HJKL motion keys
Learn to use the hjkl motion keys for efficient mouseless living
hjkl cursor movement keys origine
The famous hjkl cursor movement keys started their quest for world domination at the birth of the vi editor
The vi editor was created by Bill Joy in 1976.
According to Wikipedia the reason he choose for hjkl because of the keyboard of the ADM-3A computer terminals manufactured by Lear Siegler, first produced in 1975. That keyboard had arrows on the hjkl-keys. See this
Bill Joy used a 300 baud modem when he developped vi. This is one of the reasons why vi is an extremely efficient text editor.
Although vi is more then 30 years old, it is still the most preferred editor by a lot of people. There are many derivates and clones of vi.
Some interesting links about vi
hjkl is great to use
It takes some time to get used to hjkl as cursor movement keys. But once this is mastered it is a very efficient method. At least, on a QWERTY-keyboard. On a QWERTY-keyboard the hjkl keys are all on the middle row precisely under the four righthand fingers. They are on starting position for touch typists.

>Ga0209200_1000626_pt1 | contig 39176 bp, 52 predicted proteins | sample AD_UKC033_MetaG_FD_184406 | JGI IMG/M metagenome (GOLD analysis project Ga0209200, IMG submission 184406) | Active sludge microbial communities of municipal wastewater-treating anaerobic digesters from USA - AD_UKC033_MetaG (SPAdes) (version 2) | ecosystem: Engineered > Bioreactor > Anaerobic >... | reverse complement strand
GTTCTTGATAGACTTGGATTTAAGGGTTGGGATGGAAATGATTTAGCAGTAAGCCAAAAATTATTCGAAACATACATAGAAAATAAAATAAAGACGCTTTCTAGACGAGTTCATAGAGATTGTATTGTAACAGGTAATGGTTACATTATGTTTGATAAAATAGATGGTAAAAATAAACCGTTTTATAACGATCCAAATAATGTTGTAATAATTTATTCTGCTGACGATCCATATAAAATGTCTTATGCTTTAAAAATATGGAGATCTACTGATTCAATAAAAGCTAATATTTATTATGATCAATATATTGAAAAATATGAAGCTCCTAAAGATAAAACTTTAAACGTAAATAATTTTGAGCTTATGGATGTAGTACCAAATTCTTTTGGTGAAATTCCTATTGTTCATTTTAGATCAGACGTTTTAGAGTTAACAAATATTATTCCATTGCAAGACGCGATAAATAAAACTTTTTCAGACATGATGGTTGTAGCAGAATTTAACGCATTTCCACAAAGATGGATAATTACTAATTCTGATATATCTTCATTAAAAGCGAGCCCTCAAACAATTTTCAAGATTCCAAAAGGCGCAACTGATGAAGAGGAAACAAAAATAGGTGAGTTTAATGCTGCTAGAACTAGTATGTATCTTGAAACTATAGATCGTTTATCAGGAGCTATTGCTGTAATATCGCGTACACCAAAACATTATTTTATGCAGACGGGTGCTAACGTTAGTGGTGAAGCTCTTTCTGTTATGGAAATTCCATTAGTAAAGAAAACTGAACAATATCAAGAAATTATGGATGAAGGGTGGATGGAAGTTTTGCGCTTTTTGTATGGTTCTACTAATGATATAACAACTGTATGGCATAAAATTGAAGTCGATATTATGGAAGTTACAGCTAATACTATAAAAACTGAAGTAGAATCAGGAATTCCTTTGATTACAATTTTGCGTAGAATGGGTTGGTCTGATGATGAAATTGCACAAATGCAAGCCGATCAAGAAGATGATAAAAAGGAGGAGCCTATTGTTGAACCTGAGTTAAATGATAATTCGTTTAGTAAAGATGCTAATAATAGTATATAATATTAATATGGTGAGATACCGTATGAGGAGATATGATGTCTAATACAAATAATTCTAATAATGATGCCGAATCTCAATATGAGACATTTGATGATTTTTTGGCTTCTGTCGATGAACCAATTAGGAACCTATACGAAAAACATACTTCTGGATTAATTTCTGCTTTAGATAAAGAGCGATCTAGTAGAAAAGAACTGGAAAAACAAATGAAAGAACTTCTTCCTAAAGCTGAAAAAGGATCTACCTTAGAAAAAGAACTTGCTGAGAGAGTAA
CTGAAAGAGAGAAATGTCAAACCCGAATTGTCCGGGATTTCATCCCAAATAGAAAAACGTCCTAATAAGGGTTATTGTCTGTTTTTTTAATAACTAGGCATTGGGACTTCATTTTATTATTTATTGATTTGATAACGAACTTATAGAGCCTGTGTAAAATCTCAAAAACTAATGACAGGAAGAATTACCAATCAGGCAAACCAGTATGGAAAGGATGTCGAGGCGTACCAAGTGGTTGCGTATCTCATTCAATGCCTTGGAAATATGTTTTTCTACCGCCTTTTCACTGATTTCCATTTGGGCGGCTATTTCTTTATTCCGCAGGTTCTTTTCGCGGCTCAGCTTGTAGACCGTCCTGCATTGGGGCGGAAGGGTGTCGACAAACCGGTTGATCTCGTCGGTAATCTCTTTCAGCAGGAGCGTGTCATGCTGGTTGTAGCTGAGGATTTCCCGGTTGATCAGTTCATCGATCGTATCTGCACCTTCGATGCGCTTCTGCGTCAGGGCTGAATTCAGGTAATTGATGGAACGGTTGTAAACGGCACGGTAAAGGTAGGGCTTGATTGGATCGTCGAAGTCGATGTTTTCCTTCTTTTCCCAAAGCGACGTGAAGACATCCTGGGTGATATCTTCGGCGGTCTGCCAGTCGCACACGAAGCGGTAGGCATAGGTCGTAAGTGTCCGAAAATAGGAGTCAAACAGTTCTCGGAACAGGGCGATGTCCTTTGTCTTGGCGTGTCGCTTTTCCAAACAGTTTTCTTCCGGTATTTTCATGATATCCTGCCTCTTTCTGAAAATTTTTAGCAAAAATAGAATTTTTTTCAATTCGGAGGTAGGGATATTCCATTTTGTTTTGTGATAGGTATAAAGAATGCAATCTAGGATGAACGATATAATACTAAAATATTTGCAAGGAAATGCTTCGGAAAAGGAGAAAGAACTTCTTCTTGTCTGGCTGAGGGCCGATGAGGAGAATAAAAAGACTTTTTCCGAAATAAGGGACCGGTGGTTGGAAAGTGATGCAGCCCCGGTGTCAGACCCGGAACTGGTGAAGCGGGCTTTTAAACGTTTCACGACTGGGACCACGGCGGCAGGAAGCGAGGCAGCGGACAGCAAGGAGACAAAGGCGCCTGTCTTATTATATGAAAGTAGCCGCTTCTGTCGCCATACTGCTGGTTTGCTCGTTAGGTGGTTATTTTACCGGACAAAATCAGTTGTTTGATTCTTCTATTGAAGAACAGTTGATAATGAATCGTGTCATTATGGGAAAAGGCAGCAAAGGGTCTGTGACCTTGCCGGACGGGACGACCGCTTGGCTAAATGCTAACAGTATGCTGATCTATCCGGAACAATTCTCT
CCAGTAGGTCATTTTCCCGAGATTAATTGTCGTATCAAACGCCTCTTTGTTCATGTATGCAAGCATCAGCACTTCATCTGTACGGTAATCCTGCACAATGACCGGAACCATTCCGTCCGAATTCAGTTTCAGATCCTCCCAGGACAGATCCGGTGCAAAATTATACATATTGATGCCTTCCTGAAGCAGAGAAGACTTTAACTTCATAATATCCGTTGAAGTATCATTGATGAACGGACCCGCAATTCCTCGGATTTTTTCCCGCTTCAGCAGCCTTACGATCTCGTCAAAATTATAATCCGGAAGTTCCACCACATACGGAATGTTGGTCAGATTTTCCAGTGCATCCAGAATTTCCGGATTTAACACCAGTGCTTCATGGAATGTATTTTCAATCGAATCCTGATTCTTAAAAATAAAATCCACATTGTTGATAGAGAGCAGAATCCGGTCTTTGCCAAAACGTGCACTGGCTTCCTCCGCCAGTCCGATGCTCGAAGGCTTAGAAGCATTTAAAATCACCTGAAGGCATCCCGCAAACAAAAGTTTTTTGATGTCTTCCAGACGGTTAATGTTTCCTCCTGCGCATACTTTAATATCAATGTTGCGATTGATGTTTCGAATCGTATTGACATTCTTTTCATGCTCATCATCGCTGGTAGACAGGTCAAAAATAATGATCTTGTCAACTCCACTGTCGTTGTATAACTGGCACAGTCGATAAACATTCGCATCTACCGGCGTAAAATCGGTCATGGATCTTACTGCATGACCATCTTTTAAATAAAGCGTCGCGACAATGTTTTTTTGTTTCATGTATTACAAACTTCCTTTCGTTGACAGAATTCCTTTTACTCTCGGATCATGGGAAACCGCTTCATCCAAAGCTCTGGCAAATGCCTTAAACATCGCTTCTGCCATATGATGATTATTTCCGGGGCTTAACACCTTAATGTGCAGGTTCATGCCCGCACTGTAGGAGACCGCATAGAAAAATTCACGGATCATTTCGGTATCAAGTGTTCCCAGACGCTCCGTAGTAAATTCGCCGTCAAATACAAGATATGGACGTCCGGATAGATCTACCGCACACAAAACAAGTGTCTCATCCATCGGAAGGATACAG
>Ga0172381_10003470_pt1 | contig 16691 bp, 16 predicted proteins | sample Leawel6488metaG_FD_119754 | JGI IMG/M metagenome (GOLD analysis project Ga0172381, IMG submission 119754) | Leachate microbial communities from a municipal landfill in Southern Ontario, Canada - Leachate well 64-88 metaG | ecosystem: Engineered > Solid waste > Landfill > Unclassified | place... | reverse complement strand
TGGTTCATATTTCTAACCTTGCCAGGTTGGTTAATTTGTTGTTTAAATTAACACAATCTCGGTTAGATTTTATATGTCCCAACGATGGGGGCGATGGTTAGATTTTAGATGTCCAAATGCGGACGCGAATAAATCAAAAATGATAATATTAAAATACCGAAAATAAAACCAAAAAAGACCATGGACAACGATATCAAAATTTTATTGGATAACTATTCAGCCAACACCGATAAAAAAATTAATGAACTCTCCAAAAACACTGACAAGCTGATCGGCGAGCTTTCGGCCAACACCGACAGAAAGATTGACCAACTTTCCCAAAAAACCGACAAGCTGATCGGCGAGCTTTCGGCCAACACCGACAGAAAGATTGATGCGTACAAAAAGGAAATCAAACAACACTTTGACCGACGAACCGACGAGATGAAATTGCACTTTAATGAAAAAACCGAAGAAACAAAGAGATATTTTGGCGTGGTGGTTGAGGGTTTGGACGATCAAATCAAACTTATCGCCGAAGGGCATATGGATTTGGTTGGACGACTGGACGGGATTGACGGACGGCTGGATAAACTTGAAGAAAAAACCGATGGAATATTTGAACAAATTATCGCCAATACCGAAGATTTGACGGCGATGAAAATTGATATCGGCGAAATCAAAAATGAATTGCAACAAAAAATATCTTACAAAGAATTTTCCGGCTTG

hjkl keybindings in the wild
Besides vi and the vi clones there are other applications that use hjkl keybindings.
- Bash can be set in vi-mode with set -o vi
- GNU Screen (when in copy mode the cursor can be moved according to the hjkl method, including b, e, $ etc.)
- mutt, a text mode mail client understands hjkl movement commands
- ratmenu, a great menu developped for the ratpoison window manager
- vimprobable, a fast webbrowser based on webkit
- vimperator, a great enhancement of the Firefox webbrowser which turns Firefox in an efficient keyboard driven webbrowser
- w3m, a text mode webbrowser that support hjkl right out of the box
- snownews, a text mode rss-reader, has a flexible keybindings system. It is not difficult to make it understand hjkl :)
The following applications are said to use hjkl keybindings. However I have not used them in real life.
- Vide is a simple filemanager with vi keybindings
- Wyrd is a text-based front-end to remind, a sophisticated calendar and alarm program.